The Anonymous Widower

Will Future Hitachi AT-300 Trains Have MTU Hybrid PowerPacks?

I have mentioned this possibility in a couple of posts and I feel there are several reasons, why this might be more than a possibility!

What Do We Know About The Second Iteration Of An AT-300?

The first order for East Midlands Railway is for thirty-three five-car trains.

  • Four engines instead of three.
  • 125 mph on diesel power.
  • A modified nose profile.

I find the nose profile significant, as I don’t believe that the current trains are aerodynamically much more efficient than British Rail’s legendary InterCity 125 trains.

On the other hand, Bombardier’s Aventras look as if the company’s aerospace division has been involved in the design. They certainly are very quiet, when they pass close by.

The second order for West Coast Rail is thin on detail, but they do mention that services from Euston could reach as far as Godowen.

I would also feel that 125 mph on diesel could be very helpful on the North Wales Coast Line to Holyhead.

Will 140 mph Running Be Commonplace?

Very much so!

For 140 mph running by the current trains, the following is needed.

  • Tracks able to accommodate that speed.
  • ERTMS signalling
  • In-cab signalling

Wikipedia speaks of unspecified minor modifications to the trains.

To answer my question, I believe there will be running over 125 mph, if not 140 mph on substantial stretches of the following lines.

  • East Coast Main Line
  • Great Western Main Line
  • Midland Main Line
  • West Coast Main Line

I also believe other routes could see large increases in operating speed on certain sections.

  • Basingstoke and Exeter
  • Breckland Line
  • Bristol and Exeter
  • East and West Coastways
  • Golden Valley Line
  • Great Eastern Main Line
  • Hitchin and Kings Lynn via Cambridge
  • North Wales Coast Line
  • Reading and Exeter via Newbury

If trains are capable of 125 mph and faster running without electrification, I can see Network Rail, doing what they have shown they can do well on the Midland Main Line, which is increasing line speed.

Note that on my list, I have included the second route to Norwich via the East Coast Main Line, Cambridge and Thetford and Kings Lynn services.

I can envisage hourly 125 mph services to and from Norwich and Kings Lynn joining and splitting at Cambridge and then running at high speed between Kings Cross and Cambridge.

It would be a massive boost for West Norfolk and Norwich, but it would not require extra high speed paths on the East Coast Main Line.

There must be other routes that by proven conventional track engineering can be turned from 80-100 mph lines into 125-140 mph high speed lines. No problem electrification to promote, design and erect. It just needs appropriate trains.

I can see the following routes without electrification being run at 125-140 by the new AT-300 trains.

  • Euston and Holyhead
  • Kings Cross and Cleethorpes via Lincoln
  • Kings Cross and Hull
  • Kings Cross and Kings Lynn/Norwich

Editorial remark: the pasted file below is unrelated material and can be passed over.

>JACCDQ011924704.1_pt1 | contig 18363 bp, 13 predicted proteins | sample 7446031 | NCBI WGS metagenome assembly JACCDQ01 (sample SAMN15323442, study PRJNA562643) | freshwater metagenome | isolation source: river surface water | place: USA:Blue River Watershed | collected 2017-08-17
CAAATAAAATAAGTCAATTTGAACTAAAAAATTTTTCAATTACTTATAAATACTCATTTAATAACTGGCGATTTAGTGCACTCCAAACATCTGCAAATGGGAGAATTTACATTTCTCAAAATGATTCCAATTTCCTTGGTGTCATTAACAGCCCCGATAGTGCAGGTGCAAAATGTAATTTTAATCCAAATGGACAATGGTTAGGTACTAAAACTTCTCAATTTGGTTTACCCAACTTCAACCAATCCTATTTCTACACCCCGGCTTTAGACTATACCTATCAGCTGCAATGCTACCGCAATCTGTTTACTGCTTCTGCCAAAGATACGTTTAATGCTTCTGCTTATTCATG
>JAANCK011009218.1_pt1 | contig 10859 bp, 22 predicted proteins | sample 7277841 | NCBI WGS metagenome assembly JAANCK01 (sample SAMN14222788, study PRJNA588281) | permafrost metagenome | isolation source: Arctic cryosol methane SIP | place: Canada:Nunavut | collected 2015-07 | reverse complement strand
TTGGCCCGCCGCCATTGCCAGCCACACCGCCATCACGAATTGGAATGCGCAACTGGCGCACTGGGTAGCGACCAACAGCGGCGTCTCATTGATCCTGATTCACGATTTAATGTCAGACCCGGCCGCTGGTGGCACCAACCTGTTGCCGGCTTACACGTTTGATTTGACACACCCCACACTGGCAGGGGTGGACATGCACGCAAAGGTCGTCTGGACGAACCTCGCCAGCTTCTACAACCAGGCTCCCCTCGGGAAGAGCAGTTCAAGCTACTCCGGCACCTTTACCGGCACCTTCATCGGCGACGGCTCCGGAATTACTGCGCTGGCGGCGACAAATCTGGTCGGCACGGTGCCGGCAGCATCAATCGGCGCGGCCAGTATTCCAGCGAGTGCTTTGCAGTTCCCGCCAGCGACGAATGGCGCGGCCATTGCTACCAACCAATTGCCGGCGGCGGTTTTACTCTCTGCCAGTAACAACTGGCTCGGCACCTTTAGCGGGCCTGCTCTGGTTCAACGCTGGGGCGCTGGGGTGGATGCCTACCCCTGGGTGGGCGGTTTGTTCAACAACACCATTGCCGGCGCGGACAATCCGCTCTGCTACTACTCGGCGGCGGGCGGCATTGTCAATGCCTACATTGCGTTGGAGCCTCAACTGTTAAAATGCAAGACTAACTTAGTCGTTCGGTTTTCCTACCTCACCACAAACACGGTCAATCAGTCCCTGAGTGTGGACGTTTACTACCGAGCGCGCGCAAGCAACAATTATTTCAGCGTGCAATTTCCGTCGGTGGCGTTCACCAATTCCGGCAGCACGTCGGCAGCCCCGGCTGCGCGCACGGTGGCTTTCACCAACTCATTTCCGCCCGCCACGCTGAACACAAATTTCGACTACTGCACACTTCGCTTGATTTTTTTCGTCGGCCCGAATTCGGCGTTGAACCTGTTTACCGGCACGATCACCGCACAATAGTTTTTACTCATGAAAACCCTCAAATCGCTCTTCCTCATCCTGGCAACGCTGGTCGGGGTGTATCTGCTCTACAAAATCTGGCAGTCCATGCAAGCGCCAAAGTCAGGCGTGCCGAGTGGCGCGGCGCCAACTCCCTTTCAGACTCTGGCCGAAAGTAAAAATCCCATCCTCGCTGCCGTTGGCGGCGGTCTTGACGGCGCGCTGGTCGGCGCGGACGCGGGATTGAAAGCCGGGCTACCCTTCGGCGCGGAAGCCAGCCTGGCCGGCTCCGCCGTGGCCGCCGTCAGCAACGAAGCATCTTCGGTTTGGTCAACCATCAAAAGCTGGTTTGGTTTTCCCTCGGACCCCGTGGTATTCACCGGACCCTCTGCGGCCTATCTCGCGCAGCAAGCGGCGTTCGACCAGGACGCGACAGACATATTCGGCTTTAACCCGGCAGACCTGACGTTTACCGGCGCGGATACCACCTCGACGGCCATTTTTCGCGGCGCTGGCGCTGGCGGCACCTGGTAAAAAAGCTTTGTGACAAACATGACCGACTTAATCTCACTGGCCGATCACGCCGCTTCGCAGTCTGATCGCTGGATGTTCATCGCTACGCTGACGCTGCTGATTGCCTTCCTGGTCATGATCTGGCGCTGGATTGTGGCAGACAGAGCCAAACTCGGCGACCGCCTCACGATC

• Liverpool and Edinburgh via Leeds
  • Paddington and Exeter via Basingstoke and Yeovil
  • Paddington and Gloucester/Cheltenham
  • Waterloo and Exeter via Basingstoke and Yeovil

There are probably other routes.

Without doubt, the new AT-300 trains must be able to run at 140 mph on lines without electrification, once Network Rail have raised the operating speed.

Thoughts On AT-300 TrainsWith MTU PowerPacks

These are my thoughts on various topics.

Weight

The data sheet for the MTU PowerPack gives the mass at around five tonnes for a diesel engine of 700 kW.

Depending on the way you read the figures this appears to be less than that of a similar power diesel..

Fuel Economy

This is obviously better and MTU are quoting a forty percent saving.

Regenerative Braking

This comes as standard.

One PowerPack Per Car

I always like this concept, especially as many trains these days seem to have a lot of powered axles.

It also reduces the energy losses in the cables between cars.

The East Midlands Railway trains seem to have five cars and four engines, so is that four motor cars and one trailer.

Would trains be lengthened by adding extra trailer and/or motor cars as appropriate in the middle of the train?

Simpler Control System

MTU will have responsibility for the software of the PowerPack and all Hitachi’s control system for the train, will need to do with the PowerPacks is tell them how much power is required.

Hopefully, this will help in the debugging of the train, for which Bombardier had so much trouble with the Aventra.

Batteries

It appears that the design of the PowerPacks is very flexible with respect to size and number of battery packs.

Would it be an advantage for a train builder or an operator to tailor the battery capacity to the speed and length of a route.

Compatible AT-200 Local Trains

The AT-200 is Hitachi’s smaller and slower train of which the Class 385 train is an example.

If a version were to be produced with say three or four cars and one or more MTU PowerPacks, Hitachi would have a very nice bi-mode with a lot in common with the new AT-300, which would ease servicing for train operators, who were running both trains

Hitachi’s Relationship With MTU

MTU engines are used in the current Hitachi trains, so unless I am told otherwise,I am led to believe they have a good working relationship.

Conclusion

I wouldn’t be surprised to see the next generation of AT-300 use MTU PowerPacks.

November 20, 2019 - Posted by | Transport | , ,

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